Don’t waste time
Don’t wait for a crisis to end. Even if this results in difficult decisions and setbacks, it’s never a good idea to wait. At the same time, it’s no good sounding the alarm too early and rush to action. A quick response is vital where profits are dropping. However, a CEO should first examine the reasons for an emergency and not immediately alienate employees. Taking actions cautiously is just as important to success and should not be made by a single person. A company that has prepared a crisis management plan and assigned employees experienced in dealing with emergencies will be better prepared.
Competent crisis team
The success of a crisis team also depends on the personnel involved. To remain actionable, the team should be kept small. It’s best to assign decision makers early and distribute competencies evenly across team members. Among the social competencies of a taskforce are assertiveness, flexibility, tolerance of uncertainties, working efficiently under time pressure, decisiveness, and objective judgement.
Those in charge should emphasise thought-out crisis communication. After all, any decisions made will result in staff having to adapt to new working processes and this requires tact. On the one hand, staff must be informed of changes in a transparent manner, while on the other hand, they should remain motivated and not feel discouraged.
To avoid damage to a company’s reputation, keep information confidential. Communication is an integral component of crisis management. This should be prepared as part of a crisis communication plan during times of stability and address the following points:
- Quick updates: Even before rumours have a chance to spread, employees should learn more about problems and any measures being taken to address them.
- Matter of fact: Crisis managers should steer clear of blaming single departments or the general economy. If the reasons for a critical situation aren’t certain, managers are better off reserving their comments.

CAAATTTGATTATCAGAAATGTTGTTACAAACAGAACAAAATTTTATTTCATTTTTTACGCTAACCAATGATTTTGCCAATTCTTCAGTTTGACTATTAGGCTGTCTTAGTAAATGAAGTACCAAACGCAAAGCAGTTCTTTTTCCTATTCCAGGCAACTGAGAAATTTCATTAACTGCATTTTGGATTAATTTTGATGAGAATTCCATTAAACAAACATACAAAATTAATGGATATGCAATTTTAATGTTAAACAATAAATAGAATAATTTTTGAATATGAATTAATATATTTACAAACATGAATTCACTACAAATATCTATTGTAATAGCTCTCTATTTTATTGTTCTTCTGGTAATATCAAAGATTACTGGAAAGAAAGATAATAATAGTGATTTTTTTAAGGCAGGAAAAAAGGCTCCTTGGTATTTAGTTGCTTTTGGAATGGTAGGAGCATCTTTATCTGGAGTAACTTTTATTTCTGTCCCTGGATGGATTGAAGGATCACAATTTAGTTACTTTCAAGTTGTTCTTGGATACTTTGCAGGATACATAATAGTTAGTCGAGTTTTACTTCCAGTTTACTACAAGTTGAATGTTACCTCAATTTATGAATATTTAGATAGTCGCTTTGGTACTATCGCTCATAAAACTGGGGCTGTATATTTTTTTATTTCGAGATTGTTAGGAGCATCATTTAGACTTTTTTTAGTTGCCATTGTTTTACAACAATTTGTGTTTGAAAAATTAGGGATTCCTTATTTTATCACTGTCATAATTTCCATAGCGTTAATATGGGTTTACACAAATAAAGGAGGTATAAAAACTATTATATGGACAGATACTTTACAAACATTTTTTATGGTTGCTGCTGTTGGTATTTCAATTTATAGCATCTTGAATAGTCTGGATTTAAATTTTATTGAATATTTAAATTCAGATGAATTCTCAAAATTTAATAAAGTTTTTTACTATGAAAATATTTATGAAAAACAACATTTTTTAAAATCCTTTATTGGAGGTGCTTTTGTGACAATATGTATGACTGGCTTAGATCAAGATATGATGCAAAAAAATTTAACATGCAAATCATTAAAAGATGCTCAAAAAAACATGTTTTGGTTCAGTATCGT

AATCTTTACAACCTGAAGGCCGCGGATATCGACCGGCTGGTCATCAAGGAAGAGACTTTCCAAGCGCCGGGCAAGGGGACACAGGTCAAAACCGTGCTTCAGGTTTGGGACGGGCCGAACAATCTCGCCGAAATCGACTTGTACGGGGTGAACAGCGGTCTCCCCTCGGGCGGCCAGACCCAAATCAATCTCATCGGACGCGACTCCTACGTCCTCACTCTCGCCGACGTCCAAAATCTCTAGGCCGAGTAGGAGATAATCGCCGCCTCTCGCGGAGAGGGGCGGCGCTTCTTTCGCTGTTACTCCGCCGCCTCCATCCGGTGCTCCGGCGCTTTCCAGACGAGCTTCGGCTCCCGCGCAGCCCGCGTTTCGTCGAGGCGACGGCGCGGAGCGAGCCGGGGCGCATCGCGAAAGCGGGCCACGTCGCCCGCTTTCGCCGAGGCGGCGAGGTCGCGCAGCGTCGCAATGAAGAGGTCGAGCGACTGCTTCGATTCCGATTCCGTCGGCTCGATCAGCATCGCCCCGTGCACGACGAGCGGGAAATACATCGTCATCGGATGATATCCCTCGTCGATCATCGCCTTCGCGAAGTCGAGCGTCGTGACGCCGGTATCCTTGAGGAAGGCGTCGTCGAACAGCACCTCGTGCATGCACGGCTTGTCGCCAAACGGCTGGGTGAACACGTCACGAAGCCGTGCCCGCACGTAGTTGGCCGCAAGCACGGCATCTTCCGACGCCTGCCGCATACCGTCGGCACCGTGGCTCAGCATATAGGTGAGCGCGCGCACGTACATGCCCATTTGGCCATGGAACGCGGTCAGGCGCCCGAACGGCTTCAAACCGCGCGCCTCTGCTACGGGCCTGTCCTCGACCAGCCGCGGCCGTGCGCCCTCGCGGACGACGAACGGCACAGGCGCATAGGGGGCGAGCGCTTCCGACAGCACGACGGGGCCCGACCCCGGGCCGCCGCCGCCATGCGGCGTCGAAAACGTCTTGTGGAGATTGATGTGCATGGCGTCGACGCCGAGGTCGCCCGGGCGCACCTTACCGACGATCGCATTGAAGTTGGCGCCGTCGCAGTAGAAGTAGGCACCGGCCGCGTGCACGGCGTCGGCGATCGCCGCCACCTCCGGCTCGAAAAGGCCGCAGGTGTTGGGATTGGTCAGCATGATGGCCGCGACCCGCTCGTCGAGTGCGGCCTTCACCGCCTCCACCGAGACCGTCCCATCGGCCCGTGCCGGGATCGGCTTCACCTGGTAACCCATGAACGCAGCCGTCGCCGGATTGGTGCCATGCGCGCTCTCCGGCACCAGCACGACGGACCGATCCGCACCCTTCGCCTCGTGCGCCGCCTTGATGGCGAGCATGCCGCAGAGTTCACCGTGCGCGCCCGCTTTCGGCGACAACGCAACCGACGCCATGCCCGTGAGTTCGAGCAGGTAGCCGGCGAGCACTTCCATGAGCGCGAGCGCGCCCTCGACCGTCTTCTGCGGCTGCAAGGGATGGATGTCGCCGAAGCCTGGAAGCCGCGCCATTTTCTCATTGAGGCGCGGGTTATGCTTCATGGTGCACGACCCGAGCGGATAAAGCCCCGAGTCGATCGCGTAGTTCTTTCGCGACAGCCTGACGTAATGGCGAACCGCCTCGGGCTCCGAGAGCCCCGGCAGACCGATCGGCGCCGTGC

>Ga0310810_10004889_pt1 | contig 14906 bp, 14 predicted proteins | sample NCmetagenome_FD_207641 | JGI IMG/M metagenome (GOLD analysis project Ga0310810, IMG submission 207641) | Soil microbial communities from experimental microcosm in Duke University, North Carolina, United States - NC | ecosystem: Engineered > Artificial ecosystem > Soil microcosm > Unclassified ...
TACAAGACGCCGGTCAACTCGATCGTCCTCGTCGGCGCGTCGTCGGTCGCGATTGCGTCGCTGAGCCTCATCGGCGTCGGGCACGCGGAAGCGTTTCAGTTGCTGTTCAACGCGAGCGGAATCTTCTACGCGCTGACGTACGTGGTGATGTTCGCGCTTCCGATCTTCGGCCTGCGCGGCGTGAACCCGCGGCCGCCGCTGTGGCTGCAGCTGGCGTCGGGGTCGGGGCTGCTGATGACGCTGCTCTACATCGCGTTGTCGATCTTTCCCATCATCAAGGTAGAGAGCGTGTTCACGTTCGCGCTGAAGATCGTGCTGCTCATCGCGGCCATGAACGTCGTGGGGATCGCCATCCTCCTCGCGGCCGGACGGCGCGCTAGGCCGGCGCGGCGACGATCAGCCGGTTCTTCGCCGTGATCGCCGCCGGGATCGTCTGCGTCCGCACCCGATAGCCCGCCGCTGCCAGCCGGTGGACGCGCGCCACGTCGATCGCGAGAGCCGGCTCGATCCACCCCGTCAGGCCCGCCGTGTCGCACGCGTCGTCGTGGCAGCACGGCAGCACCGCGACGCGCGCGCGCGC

- Unambiguous: Problems should be clearly stated. Avoid flowery phrases. Otherwise, you risk insecure and demotivated employees and partners.
- Distinguish fact from speculation: During difficult times, decisions must be made without any promise of success. New developments could change plans. To prepare employees for the future, it is worth providing an outlook and appealing to the staff’s flexibility. To avoid resentment and confusion, it is important to distinguish between fact and speculation.
- Keep it simple: For a better understanding and protection of business secrets, it’s a good idea to keep communications brief and simple.
Get expert advice
Start-ups and early-stage SMBs are often inexperienced in dealing with crises and lack the necessary know-how. There are lots of points in favour of internal crisis management, but there are also some against it.
An important advantage of external crisis managers is that they have a fresh point of view and a more objective image of the situation. Additionally, external parties aren’t involved in internal conflicts of interest. After all, it’s not about the survival of a single department. However, they won’t be used to the company structure and often need to be briefed before beginning their work. You can appoint crisis managers who look after your business long-term and are involved in planning crisis prevention schemes during healthy times. Make sure that the person you choose is an expert in your field and has good references.